People May Punish, Not Blame, Robots

Onderzoeksoutput: Hoofdstuk in Boek/Rapport/CongresprocedureConferentiebijdrageAcademicpeer review

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As robots may take a greater part in our moral decision-making processes, whether people hold them accountable for moral harm becomes critical to explore. Blame and punishment signify moral accountability, often involving emotions. We quantitatively looked into people’s willingness to blame or punish an emotional vs. non-emotional robot that admits to its wrongdoing. Studies 1 and 2 (online video interaction) showed that people may punish a robot due to its lack of perceived emotional capacity than its perceived agency. Study 3 (in the lab) demonstrated that people were neither willing to blame nor punish the robot. Punishing non-emotional robots seems more likely than blaming them, yet punishment towards robots is more likely to arise online than offline. We reflect on if and why victimized humans (and those who care for them) may seek out retributive justice against robot scapegoats when there are no humans to hold accountable for moral harm.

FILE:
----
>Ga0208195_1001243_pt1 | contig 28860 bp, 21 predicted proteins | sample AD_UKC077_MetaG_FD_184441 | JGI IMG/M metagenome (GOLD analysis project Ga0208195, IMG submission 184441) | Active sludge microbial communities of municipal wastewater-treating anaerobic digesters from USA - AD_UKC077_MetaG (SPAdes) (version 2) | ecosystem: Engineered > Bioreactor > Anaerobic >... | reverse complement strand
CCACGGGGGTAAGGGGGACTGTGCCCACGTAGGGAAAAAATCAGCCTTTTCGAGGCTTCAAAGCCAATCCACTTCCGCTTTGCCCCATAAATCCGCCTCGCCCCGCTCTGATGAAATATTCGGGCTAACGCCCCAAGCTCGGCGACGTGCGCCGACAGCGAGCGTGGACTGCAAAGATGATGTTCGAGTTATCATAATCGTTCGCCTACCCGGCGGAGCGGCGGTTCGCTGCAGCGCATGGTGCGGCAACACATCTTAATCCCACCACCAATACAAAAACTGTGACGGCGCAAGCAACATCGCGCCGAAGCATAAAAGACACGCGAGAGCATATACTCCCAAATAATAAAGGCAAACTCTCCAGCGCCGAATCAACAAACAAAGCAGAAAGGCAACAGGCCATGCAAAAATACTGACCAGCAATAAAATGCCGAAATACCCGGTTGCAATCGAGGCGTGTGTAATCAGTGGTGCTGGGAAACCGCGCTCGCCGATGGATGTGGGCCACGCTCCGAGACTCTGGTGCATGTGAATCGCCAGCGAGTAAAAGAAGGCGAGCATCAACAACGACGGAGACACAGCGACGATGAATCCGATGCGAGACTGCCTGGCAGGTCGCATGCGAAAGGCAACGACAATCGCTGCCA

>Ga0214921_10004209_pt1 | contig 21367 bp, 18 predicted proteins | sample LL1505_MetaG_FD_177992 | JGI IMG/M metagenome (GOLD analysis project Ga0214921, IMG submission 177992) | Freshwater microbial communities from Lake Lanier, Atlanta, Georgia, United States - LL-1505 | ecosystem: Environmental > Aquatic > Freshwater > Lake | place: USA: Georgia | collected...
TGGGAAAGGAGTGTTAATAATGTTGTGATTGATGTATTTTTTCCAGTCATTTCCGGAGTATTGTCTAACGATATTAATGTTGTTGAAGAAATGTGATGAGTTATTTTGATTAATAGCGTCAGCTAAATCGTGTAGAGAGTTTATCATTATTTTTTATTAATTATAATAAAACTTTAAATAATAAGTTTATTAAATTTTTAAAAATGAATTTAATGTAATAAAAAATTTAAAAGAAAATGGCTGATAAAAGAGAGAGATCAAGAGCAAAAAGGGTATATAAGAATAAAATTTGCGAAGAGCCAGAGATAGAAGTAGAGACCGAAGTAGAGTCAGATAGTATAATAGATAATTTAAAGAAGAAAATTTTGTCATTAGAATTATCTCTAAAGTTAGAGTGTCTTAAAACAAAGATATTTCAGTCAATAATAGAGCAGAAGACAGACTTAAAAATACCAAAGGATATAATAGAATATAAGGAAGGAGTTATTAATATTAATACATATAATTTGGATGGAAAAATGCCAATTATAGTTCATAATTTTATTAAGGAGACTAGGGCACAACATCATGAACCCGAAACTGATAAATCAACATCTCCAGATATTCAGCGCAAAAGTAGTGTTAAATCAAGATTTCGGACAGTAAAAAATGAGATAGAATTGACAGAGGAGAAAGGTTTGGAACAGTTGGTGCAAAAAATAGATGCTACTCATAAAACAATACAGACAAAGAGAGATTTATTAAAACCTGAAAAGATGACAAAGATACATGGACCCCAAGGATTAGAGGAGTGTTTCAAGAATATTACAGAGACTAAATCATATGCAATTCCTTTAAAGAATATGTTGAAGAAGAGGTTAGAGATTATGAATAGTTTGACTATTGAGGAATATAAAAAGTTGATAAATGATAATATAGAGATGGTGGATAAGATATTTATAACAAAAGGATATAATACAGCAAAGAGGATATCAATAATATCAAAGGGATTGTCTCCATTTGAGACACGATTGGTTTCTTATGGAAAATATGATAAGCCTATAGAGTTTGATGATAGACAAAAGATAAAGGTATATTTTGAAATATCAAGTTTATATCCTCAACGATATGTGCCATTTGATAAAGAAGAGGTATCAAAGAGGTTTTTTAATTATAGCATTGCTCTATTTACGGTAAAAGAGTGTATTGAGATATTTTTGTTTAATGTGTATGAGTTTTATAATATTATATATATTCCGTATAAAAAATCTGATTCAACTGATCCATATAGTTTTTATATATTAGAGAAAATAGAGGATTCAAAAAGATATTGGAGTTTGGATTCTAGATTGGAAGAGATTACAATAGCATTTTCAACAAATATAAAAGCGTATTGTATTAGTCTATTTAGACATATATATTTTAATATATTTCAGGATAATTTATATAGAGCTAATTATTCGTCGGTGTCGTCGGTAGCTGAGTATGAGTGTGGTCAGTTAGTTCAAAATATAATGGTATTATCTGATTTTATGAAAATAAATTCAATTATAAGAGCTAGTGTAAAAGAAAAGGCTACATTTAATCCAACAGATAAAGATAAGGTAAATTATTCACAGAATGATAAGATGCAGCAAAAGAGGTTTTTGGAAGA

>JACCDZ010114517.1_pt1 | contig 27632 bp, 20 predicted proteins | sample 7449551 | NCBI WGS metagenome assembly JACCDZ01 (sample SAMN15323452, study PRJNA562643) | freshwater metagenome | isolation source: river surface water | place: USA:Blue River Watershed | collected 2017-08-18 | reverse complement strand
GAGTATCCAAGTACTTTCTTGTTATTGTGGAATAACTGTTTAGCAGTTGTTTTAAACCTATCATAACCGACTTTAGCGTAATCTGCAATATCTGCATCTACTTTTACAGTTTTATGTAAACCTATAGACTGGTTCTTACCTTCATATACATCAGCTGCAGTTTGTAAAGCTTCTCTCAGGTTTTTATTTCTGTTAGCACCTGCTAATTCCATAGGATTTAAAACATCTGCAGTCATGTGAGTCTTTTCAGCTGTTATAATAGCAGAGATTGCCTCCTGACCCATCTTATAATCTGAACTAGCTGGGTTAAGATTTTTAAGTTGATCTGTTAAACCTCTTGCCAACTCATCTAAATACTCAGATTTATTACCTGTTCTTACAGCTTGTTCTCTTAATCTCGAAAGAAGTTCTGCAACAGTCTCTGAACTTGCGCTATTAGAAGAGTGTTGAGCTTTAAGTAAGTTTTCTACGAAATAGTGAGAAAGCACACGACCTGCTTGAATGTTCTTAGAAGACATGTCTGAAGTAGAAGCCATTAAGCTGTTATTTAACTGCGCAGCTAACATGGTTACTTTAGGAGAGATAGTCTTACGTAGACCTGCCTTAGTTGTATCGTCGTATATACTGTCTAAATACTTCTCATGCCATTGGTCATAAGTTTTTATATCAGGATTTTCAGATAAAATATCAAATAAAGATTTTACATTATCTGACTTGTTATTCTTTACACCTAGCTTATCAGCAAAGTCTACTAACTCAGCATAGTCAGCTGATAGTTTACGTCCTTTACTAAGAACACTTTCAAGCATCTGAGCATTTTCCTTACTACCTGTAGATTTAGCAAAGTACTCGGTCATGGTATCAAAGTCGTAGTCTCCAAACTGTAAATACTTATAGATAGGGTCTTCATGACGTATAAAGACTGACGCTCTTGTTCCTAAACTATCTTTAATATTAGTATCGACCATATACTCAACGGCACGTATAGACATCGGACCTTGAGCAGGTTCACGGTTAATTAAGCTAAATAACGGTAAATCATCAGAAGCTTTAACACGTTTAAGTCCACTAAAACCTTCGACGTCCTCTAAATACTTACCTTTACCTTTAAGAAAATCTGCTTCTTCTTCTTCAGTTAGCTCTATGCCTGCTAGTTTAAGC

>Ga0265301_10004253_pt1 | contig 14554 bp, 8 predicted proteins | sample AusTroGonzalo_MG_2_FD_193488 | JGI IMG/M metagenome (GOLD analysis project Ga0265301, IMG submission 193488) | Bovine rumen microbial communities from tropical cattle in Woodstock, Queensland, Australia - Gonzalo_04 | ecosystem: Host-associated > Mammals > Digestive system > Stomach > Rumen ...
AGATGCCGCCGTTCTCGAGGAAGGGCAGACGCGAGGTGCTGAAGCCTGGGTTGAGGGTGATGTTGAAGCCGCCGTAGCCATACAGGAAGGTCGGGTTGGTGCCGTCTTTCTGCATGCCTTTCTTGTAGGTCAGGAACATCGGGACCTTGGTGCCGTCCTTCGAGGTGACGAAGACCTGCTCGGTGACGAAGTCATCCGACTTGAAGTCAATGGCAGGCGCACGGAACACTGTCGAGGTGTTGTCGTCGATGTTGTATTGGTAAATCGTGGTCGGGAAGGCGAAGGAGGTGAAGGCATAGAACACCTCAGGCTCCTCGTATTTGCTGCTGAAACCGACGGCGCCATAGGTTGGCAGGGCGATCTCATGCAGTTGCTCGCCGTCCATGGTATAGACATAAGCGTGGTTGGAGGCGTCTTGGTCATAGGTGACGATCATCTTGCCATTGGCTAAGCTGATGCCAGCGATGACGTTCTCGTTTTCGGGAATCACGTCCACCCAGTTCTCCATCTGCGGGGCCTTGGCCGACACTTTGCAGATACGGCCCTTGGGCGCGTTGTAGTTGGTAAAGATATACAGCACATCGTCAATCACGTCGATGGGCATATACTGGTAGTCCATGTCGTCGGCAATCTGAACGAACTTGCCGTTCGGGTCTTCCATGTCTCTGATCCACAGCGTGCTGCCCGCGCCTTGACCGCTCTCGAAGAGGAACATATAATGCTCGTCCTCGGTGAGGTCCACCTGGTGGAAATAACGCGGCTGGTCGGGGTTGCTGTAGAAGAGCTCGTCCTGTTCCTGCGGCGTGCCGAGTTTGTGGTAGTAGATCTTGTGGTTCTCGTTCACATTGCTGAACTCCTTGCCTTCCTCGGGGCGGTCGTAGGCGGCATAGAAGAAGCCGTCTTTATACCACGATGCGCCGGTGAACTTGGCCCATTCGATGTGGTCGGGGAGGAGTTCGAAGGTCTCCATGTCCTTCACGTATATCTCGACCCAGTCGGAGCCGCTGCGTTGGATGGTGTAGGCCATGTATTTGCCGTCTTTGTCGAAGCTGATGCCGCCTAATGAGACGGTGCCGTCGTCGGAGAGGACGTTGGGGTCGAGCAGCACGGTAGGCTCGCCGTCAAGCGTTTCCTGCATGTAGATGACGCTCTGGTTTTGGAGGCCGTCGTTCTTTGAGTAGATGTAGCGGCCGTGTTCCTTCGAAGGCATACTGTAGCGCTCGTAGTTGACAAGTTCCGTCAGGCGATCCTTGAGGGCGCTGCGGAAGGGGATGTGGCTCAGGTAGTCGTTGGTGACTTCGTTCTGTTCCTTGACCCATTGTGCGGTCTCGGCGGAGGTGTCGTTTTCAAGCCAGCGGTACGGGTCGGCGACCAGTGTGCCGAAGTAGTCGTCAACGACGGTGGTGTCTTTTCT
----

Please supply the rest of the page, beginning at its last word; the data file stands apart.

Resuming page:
Originele taal-2Engels
TitelConference on Human Factors in Computing Systems
UitgeverijAssociation for Computing Machinery, Inc
Aantal pagina's11
StatusGeaccepteerd/In druk - 11 mrt 2021
EvenementACM SIGCHI Conference on Human Factors in Computing Systems, CHI 2021 - Yokohama, Japan
Duur: 8 mei 202113 mei 2021


CongresACM SIGCHI Conference on Human Factors in Computing Systems, CHI 2021
Verkorte titelCHI 2021
Internet adres

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